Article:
Bookkeeping — when done right — can provide significant benefits for your business. It could help you manage and control your business and enable you to make smart business decisions. Typical bookkeeping services include recording financial transactions, identifying cash-flow problems, and looking for ways to augment profit or alleviate spending.
Proper bookkeeping could help small businesses operate efficiently and thrive in the long run. Unfortunately, some bookkeepers do the accounting improperly. You may want to take a look at some of the following common bookkeeping mistakes that you should avoid — as these may affect the growth of your small business:
1. Inefficient record keeping
Improper record keeping could lead to a slew of problems. This could be the result of not keeping receipts or not recording them. When it comes to monitoring expenses and cash flow, it is crucial that receipts are kept (even for small purchases!) and logged.
Also, some tax offices will require receipts to keep your tax liability low. If you keep your receipts and have accurate records, you could save money on your income taxes. Likewise, accurate recording of your income and expenses could save you much money too, which is certainly healthy for your small business.
2. Delaying the bookkeeping
Some people have the habit of putting off their work — especially when it comes to auditing. This is one of the biggest mistakes that you can make in operating a small business. If the bookkeeping is always delayed, the workload will pile up. At the same time, finances are not monitored right away. Working on bookkeeping each day could help you identify the problems that may arise in your business and will allow you to track and meet your financial deadlines.
3. Errors in classifying finances
Incorrect classification of your funds could result in loss of investments. A qualified bookkeeper must know where to organize the finances — whether they are income, profits, debit, credit, or expenses. He or she must also know how to do accounting that could identify the gain or loss undertaken during that period.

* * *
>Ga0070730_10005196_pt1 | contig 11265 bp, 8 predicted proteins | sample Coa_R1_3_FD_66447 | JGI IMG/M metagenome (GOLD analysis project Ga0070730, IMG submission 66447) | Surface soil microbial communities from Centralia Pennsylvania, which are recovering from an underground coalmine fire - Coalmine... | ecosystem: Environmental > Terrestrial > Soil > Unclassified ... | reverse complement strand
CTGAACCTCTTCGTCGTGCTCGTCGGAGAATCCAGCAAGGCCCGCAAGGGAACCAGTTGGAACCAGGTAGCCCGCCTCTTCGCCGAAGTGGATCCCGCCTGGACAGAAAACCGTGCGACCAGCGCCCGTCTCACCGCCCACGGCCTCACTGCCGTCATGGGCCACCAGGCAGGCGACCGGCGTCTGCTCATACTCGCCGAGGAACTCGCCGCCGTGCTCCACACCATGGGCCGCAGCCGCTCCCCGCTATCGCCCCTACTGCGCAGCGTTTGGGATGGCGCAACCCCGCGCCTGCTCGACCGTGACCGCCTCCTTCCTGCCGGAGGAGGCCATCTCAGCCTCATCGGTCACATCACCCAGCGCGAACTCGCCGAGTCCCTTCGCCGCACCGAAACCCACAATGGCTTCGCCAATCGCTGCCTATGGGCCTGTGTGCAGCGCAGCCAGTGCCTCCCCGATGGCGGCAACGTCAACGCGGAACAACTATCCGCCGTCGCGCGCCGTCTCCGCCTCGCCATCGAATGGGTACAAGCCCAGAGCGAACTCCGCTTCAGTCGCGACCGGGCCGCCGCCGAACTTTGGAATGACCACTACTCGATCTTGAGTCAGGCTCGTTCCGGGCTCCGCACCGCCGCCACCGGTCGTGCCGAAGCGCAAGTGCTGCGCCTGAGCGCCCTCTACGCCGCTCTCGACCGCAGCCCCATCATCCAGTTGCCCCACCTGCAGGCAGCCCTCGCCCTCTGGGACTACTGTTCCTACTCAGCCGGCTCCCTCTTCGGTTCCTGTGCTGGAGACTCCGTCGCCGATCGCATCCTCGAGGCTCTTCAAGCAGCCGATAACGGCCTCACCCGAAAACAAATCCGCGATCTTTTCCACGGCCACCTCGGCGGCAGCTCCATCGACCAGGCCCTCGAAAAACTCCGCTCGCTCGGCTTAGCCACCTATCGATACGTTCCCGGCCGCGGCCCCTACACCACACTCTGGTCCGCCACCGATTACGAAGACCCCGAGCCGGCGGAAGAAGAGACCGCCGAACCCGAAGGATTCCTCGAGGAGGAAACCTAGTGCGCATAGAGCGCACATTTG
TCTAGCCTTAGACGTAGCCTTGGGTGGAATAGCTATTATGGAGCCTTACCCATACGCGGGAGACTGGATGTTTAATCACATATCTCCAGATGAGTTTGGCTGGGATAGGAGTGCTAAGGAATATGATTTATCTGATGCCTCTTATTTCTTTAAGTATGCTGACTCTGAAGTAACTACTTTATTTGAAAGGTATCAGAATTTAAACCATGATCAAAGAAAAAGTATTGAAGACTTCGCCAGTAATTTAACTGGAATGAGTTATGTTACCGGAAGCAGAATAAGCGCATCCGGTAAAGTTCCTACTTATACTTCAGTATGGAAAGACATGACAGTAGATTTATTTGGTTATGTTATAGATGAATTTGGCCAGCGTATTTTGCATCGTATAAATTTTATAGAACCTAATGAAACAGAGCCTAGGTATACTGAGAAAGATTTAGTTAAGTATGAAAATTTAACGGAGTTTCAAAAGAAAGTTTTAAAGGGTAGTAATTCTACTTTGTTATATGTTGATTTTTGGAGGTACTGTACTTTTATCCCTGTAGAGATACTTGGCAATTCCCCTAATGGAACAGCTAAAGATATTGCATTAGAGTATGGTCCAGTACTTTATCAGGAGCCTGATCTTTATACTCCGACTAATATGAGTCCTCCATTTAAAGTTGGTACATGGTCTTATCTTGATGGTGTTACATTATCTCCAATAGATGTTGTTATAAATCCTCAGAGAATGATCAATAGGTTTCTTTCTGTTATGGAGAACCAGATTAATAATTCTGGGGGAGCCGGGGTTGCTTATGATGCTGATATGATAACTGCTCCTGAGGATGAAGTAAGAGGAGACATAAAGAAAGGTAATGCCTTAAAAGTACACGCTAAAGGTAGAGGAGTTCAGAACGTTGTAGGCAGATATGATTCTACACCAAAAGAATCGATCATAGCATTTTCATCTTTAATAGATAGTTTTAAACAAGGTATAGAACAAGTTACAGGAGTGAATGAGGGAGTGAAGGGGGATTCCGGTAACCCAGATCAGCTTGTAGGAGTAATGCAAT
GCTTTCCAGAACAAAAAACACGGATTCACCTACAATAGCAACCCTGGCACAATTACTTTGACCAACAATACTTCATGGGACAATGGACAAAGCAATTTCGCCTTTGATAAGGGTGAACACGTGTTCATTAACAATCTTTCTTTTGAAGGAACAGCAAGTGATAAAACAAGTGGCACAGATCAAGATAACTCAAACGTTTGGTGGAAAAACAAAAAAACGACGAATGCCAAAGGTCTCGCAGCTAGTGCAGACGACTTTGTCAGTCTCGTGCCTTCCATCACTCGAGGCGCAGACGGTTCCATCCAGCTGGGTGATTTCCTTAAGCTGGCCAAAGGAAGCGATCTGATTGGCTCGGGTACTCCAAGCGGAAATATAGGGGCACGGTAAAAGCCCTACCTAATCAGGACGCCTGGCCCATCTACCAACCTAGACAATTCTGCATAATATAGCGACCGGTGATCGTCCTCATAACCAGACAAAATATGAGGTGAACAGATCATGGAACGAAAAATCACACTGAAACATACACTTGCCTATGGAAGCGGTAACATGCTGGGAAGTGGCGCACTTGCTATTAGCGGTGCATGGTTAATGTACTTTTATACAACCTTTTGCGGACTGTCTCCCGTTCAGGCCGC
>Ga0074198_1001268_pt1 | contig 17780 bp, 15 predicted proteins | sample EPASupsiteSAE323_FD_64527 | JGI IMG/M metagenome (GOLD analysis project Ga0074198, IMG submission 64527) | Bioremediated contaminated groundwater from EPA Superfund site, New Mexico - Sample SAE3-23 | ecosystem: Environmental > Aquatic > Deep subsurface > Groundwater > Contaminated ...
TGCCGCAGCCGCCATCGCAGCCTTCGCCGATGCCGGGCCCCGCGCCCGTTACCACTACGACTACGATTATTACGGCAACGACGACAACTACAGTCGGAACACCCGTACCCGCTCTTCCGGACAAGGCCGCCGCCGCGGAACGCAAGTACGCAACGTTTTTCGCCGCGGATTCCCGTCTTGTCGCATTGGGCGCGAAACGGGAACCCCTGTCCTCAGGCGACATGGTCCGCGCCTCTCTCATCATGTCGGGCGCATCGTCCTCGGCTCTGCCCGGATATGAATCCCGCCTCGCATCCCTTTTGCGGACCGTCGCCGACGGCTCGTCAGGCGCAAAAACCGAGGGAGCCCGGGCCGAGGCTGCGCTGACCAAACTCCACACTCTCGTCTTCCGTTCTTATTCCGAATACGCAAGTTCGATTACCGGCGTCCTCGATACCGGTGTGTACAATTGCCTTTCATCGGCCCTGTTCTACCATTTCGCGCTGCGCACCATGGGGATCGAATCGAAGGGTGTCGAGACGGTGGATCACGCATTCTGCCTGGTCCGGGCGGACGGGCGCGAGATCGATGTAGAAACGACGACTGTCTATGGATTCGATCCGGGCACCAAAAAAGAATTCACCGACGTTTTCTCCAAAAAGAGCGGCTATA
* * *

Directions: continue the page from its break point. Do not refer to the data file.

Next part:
4. Mixing personal and business accounts
You should definitely have separate personal and business bank accounts. If you do transactions with just one account, it could be a big issue. In the situation you are audited, you will need to present records of your business transactions, which could be a mess if they’re mixed in with personal transactions. Better for your business and personal financial health, it’s crucial that you separate your home or family spending from your business expenses to avoid any financial problems.
5. Failure to backup data
You need to back up your data. Sometimes there are issues in the digital world. If you fail to back up your data, you might lose essential documents — including all of your financial records. It could leave your business on hold for a period and may affect the profitability or success of the business in the future.
Bookkeeping is healthy for the growth of your small business. If you can’t do it on your own, be sure to bring a professional bookkeeper on board. Just consider these mistakes and do what you can to avoid them — that way you have a better chance of avoiding any potential losses in your business.